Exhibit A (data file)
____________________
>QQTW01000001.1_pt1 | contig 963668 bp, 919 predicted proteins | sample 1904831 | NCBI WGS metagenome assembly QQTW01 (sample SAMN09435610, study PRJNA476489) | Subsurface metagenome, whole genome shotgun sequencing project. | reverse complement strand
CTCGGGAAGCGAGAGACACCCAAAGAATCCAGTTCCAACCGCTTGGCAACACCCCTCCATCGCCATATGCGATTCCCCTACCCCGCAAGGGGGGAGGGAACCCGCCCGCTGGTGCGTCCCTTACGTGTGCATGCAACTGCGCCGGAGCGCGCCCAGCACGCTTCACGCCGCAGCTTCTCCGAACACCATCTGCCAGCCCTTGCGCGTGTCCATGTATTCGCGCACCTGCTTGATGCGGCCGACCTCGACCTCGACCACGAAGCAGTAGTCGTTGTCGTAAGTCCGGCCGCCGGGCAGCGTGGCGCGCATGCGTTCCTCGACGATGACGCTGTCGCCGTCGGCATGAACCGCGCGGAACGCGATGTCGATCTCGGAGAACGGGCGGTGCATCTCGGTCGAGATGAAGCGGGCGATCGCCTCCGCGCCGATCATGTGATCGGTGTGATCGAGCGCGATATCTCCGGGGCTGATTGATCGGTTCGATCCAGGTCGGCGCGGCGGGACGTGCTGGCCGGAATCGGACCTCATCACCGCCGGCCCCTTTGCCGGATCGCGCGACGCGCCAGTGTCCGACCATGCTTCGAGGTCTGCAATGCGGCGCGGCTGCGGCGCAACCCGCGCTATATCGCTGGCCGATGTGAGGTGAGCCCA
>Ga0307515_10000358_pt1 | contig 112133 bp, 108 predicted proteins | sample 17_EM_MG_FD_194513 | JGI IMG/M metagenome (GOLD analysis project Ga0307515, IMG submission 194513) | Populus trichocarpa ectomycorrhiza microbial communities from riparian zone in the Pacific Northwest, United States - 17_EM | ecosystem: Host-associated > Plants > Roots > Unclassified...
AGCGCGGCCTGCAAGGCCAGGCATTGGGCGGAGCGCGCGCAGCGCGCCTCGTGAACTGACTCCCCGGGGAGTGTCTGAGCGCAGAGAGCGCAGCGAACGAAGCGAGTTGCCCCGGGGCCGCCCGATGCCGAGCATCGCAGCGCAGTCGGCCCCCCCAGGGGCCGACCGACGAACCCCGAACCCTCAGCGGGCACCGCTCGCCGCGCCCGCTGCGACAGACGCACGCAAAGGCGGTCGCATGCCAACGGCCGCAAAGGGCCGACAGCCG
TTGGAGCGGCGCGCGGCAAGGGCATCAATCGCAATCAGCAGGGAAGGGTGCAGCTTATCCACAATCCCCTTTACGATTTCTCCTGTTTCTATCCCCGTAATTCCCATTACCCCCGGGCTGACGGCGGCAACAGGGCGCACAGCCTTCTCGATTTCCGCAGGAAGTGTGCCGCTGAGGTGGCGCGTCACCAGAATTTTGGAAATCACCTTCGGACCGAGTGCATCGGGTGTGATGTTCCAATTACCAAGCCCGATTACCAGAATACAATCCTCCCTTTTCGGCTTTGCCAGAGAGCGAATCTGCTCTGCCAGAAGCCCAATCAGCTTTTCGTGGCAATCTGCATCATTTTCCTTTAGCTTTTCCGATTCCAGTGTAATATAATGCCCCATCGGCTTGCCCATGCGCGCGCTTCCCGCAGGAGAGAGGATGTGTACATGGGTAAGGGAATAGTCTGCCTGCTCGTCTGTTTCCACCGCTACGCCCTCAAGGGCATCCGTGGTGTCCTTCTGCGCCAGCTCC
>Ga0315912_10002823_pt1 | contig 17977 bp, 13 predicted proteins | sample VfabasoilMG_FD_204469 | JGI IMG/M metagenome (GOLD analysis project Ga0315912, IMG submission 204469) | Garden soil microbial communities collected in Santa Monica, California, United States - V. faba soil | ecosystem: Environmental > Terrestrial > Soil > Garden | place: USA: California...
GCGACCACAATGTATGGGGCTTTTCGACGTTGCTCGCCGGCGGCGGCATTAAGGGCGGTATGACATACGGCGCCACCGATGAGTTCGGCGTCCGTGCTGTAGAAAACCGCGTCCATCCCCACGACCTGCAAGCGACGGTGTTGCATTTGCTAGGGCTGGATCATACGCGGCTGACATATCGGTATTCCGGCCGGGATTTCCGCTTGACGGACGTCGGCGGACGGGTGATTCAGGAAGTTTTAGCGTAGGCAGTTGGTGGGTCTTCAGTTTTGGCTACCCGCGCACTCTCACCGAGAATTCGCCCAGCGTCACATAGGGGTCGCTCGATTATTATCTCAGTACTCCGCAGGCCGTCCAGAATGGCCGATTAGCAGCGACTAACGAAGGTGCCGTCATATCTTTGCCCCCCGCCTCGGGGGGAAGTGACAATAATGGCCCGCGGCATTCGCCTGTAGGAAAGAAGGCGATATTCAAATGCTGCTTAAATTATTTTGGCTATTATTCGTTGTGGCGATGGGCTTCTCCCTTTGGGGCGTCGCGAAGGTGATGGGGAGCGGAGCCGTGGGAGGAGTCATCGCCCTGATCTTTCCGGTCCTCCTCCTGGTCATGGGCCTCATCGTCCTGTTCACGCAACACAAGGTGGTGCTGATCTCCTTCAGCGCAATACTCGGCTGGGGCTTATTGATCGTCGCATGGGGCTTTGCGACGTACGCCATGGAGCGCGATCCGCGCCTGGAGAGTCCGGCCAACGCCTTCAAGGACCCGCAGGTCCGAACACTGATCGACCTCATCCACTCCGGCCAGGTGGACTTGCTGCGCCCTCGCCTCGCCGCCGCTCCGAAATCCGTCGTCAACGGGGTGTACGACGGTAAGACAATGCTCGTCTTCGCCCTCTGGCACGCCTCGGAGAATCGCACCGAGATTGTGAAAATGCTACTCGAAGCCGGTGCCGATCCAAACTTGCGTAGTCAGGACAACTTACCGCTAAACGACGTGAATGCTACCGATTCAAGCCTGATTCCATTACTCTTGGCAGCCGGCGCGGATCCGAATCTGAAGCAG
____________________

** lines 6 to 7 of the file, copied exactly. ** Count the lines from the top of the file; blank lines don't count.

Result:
>Ga0315912_10002823_pt1 | contig 17977 bp, 13 predicted proteins | sample VfabasoilMG_FD_204469 | JGI IMG/M metagenome (GOLD analysis project Ga0315912, IMG submission 204469) | Garden soil microbial communities collected in Santa Monica, California, United States - V. faba soil | ecosystem: Environmental > Terrestrial > Soil > Garden | place: USA: California...
GCGACCACAATGTATGGGGCTTTTCGACGTTGCTCGCCGGCGGCGGCATTAAGGGCGGTATGACATACGGCGCCACCGATGAGTTCGGCGTCCGTGCTGTAGAAAACCGCGTCCATCCCCACGACCTGCAAGCGACGGTGTTGCATTTGCTAGGGCTGGATCATACGCGGCTGACATATCGGTATTCCGGCCGGGATTTCCGCTTGACGGACGTCGGCGGACGGGTGATTCAGGAAGTTTTAGCGTAGGCAGTTGGTGGGTCTTCAGTTTTGGCTACCCGCGCACTCTCACCGAGAATTCGCCCAGCGTCACATAGGGGTCGCTCGATTATTATCTCAGTACTCCGCAGGCCGTCCAGAATGGCCGATTAGCAGCGACTAACGAAGGTGCCGTCATATCTTTGCCCCCCGCCTCGGGGGGAAGTGACAATAATGGCCCGCGGCATTCGCCTGTAGGAAAGAAGGCGATATTCAAATGCTGCTTAAATTATTTTGGCTATTATTCGTTGTGGCGATGGGCTTCTCCCTTTGGGGCGTCGCGAAGGTGATGGGGAGCGGAGCCGTGGGAGGAGTCATCGCCCTGATCTTTCCGGTCCTCCTCCTGGTCATGGGCCTCATCGTCCTGTTCACGCAACACAAGGTGGTGCTGATCTCCTTCAGCGCAATACTCGGCTGGGGCTTATTGATCGTCGCATGGGGCTTTGCGACGTACGCCATGGAGCGCGATCCGCGCCTGGAGAGTCCGGCCAACGCCTTCAAGGACCCGCAGGTCCGAACACTGATCGACCTCATCCACTCCGGCCAGGTGGACTTGCTGCGCCCTCGCCTCGCCGCCGCTCCGAAATCCGTCGTCAACGGGGTGTACGACGGTAAGACAATGCTCGTCTTCGCCCTCTGGCACGCCTCGGAGAATCGCACCGAGATTGTGAAAATGCTACTCGAAGCCGGTGCCGATCCAAACTTGCGTAGTCAGGACAACTTACCGCTAAACGACGTGAATGCTACCGATTCAAGCCTGATTCCATTACTCTTGGCAGCCGGCGCGGATCCGAATCTGAAGCAG